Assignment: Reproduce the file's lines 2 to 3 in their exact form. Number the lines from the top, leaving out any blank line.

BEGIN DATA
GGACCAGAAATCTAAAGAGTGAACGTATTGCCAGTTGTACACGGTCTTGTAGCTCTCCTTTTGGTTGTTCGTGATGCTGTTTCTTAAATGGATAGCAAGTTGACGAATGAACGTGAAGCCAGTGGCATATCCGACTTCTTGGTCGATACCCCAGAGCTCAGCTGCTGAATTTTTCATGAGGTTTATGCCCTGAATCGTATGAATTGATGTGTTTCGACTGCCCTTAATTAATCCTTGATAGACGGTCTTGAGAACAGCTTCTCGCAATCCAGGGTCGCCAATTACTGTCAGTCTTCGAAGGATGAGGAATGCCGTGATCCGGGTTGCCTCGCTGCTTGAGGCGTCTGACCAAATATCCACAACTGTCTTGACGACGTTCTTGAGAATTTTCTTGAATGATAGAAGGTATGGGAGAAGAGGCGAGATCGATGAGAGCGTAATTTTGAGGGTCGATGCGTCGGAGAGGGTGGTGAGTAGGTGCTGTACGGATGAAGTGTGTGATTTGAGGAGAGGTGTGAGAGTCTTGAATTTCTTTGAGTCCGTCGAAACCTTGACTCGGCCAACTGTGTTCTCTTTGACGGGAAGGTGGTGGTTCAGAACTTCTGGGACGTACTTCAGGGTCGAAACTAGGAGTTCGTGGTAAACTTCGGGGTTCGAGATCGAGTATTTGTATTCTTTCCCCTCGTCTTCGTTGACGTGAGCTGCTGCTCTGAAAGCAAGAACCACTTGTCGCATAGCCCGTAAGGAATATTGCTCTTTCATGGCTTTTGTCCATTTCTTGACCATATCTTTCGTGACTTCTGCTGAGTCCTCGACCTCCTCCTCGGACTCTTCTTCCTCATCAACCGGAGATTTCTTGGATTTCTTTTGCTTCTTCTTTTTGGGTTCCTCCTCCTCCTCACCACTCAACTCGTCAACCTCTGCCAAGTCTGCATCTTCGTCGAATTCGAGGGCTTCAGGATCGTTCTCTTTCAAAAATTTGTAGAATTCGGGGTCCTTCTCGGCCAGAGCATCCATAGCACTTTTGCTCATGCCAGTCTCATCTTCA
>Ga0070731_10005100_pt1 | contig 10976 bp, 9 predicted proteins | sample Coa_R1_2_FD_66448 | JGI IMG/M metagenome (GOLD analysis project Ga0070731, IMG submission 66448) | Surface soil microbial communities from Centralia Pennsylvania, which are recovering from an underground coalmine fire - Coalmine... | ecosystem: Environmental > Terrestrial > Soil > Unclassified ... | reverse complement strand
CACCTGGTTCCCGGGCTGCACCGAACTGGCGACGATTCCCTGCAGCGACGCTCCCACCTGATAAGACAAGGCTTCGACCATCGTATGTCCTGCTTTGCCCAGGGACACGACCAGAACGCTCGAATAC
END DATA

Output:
>Ga0070731_10005100_pt1 | contig 10976 bp, 9 predicted proteins | sample Coa_R1_2_FD_66448 | JGI IMG/M metagenome (GOLD analysis project Ga0070731, IMG submission 66448) | Surface soil microbial communities from Centralia Pennsylvania, which are recovering from an underground coalmine fire - Coalmine... | ecosystem: Environmental > Terrestrial > Soil > Unclassified ... | reverse complement strand
CACCTGGTTCCCGGGCTGCACCGAACTGGCGACGATTCCCTGCAGCGACGCTCCCACCTGATAAGACAAGGCTTCGACCATCGTATGTCCTGCTTTGCCCAGGGACACGACCAGAACGCTCGAATAC